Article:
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Dyer: Phil Jackson officially on the clock

From here on out, it's Phil's show at Madison Square Garden.Getty Images

Make no mistake about it, these New York Knicks are now officially Phil Jackson's. And he is now officially on the clock as president of the Knicks and all the pressure that comes with it.

On the clock, we say, because he is finally going to get the chance to shape and mold this team into his vision, whatever that might be. With Monday's announcement that Amar'eStoudemire is a Knick no more, the last major holdover of the old regime is gone. Jackson made the choice this summer to re-sign Carmelo Anthony, a player he inherited and decided to build around, but there are precious few remnants of the team he took over last spring still on this roster.

And with no more Stoudemire, a player who was an All-Star and an All-NBA selection here in New York now bought out, Jackson has the flexibility to build this Knicks team with little restraint. That means a boatload of cap space coming up. It also means a boatload of decisions. Decisions for a roster that will soon be his alone.

And in being his and only his, we can finally start to judge the job he's doing and If things go sour, the job he may not be doing with the Knicks.

What this past Sunday's All-Star game performance, where Anthony made just 6-of-20 shots, did was remind Knicks fans why he isn't a building block for the future. But now the 'Zen Master' will have the opportunity this summer and next summer as well to start building a team that coincides with the vision that landed him multiple trophies in Chicago and Los Angeles. This is why he was brought to New York by the much maligned Jim Dolan; to make the tough choices. Only Jackson has the clout to pull this off.

He will pick up where others have failed here in New York, with a young head coach of his choosing and with a roster that pretty soon will begin to look like his and his alone. He made the decisions to bring Anthony back and to buy out Stoudemire. Now he will get the chance to fill-out the rest of the roster sooner rather than later.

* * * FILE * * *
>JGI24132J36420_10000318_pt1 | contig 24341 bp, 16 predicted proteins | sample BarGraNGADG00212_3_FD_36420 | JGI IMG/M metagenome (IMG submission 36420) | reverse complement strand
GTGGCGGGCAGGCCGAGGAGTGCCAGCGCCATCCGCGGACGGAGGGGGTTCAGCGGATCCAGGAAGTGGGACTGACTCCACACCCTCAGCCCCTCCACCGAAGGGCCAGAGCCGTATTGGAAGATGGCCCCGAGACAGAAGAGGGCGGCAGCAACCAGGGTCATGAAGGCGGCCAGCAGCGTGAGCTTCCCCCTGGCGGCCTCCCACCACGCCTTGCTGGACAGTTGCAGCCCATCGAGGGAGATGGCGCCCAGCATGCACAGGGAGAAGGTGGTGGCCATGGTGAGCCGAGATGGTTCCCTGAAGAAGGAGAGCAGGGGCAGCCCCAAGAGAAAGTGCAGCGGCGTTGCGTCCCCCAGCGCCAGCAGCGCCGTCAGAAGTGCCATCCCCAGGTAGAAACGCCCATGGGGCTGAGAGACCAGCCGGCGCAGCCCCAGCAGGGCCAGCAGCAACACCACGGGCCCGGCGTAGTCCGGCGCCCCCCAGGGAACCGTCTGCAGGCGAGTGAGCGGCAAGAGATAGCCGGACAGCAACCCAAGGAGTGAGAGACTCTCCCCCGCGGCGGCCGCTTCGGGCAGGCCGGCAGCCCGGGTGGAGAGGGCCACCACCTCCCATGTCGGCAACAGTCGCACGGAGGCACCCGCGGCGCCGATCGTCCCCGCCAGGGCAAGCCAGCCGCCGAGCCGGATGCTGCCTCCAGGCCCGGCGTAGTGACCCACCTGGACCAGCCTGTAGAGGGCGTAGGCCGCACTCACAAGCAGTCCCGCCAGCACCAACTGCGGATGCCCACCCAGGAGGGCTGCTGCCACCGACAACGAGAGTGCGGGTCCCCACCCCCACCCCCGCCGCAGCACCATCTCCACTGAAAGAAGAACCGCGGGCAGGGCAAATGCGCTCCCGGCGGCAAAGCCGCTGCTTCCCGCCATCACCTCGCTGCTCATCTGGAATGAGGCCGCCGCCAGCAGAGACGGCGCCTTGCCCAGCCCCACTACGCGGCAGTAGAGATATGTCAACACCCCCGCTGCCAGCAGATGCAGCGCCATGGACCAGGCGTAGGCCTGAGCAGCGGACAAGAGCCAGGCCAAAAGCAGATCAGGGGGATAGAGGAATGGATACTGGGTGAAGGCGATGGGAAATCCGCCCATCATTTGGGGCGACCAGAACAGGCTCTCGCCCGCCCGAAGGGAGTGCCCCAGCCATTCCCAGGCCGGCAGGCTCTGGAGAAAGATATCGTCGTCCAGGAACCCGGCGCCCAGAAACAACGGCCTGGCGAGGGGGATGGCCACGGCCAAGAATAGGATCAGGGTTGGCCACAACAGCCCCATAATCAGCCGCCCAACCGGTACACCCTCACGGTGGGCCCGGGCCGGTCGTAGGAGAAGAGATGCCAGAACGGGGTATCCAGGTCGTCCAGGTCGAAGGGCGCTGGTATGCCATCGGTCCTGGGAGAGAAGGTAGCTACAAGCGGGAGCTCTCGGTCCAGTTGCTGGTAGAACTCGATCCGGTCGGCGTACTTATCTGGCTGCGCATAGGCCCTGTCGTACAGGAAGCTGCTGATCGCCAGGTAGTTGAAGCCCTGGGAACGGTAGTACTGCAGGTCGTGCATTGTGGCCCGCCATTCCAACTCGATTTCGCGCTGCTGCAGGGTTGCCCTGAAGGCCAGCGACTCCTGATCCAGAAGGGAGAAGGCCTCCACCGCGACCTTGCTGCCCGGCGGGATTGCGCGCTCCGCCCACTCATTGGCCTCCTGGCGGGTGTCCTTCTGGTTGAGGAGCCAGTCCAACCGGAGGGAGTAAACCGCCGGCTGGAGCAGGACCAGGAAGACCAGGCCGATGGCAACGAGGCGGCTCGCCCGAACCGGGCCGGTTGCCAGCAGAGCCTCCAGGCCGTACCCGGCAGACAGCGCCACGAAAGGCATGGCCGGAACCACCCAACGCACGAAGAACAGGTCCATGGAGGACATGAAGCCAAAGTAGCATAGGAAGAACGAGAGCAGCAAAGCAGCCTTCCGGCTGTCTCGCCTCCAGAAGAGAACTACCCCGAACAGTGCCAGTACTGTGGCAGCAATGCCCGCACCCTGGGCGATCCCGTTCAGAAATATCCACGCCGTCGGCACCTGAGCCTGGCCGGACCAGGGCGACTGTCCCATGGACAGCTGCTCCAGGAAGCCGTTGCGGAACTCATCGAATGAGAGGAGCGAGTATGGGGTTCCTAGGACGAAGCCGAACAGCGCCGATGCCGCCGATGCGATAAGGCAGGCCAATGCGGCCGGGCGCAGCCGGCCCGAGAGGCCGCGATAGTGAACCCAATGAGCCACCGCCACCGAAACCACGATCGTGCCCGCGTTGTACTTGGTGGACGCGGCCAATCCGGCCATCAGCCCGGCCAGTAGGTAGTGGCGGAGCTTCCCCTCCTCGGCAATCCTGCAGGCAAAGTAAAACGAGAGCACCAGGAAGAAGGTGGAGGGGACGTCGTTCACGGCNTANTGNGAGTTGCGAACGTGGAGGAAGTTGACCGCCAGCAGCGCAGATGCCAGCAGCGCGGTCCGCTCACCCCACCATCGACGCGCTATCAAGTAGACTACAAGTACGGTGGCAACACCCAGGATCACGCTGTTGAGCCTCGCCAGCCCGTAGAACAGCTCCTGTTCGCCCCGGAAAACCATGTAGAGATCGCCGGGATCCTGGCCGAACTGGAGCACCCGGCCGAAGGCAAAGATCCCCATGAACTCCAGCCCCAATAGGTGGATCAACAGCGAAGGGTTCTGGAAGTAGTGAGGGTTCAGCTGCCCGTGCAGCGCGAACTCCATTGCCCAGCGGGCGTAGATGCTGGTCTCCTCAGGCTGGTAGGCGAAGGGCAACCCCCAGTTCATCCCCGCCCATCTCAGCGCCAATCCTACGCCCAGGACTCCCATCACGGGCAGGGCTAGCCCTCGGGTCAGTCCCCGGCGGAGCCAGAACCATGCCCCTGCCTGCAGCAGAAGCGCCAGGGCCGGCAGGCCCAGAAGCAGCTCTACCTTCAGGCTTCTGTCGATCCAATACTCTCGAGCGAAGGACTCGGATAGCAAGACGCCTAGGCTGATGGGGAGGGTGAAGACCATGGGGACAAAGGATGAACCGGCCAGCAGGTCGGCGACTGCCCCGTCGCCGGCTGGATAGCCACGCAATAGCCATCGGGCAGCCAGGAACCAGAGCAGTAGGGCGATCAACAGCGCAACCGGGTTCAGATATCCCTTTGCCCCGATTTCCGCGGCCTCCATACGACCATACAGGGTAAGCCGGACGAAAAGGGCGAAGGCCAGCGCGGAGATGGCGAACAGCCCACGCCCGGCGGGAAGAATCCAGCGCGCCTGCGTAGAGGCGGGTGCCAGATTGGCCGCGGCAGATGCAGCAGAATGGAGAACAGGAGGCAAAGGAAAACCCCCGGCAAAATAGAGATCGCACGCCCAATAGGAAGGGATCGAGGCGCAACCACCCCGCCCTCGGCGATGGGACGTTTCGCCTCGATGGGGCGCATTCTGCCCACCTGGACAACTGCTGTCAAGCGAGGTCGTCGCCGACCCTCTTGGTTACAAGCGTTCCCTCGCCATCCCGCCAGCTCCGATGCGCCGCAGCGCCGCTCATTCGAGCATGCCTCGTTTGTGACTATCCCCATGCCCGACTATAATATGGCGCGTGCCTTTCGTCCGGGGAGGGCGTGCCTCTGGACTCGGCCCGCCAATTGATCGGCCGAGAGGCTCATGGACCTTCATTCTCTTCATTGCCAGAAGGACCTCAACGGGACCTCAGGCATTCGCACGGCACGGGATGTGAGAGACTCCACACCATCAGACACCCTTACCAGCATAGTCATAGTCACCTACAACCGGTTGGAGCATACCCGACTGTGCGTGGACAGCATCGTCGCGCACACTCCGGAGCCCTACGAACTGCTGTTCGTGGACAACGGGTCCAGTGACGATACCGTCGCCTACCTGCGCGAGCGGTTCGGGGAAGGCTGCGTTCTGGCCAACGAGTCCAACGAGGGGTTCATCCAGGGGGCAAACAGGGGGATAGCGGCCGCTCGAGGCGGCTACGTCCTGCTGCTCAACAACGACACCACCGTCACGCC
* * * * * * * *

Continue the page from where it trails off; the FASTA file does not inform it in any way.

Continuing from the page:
Many Knicks fans couldn't even tell you who their last team president was, but Jackson they know. There will be high expectations for a man who has won everywhere else he has been, though he better start winning here soon too or else these fickle fans will begin to lose patience.

All of which means that, as of Monday, the clock now starts ticking on Jackson's tenure with the Knicks. For the first half of the NBA season, he had a pass. The team wasn't really his and he had a rookie head coach walking the line. And with the Knicks in salary cap hell, not even the most optimistic of Knicks fans thought playoffs this year.

While few thought it would be this bad, this horrible start to the first 53 games of the year, it underscores just what a project Jackson inherited. Now, however, he will sink and swim by his decisions.

In hiring Jackson, Dolan perhaps decided to follow the same philosophy that has made his other team, the New York Rangers, a postseason team the last few years. In the Rangers, Dolan is hands-off and lets the hockey minds make the decisions on the ice. He doesn't mettle, he doesn't try to play puck God. Instead, he simply writes checks and cashes wins.

Jackson, perhaps the most influential figure in the NBA for well over two decades now, has the rings and cigar victory poses to back up bold decisions like the one he made with Stoudemire on Monday. But it had better work, because he's taken some risks here.

He decided to tie this team to the wet blanket that is Anthony for another five seasons at near the maximum figure, and he decided to part ways with Stoudemire, who may be washed up - but was still an influential figure on this roster. And it will be Jackson who decides how to use his cap space and draft picks over the next several years to begin to get the Knicks into playoff contention and back to being relevant again.

And it will be his team and his team alone that will either sink or swim. You're on the clock Phil, and you better get moving. New Yorkers don't like to wait.

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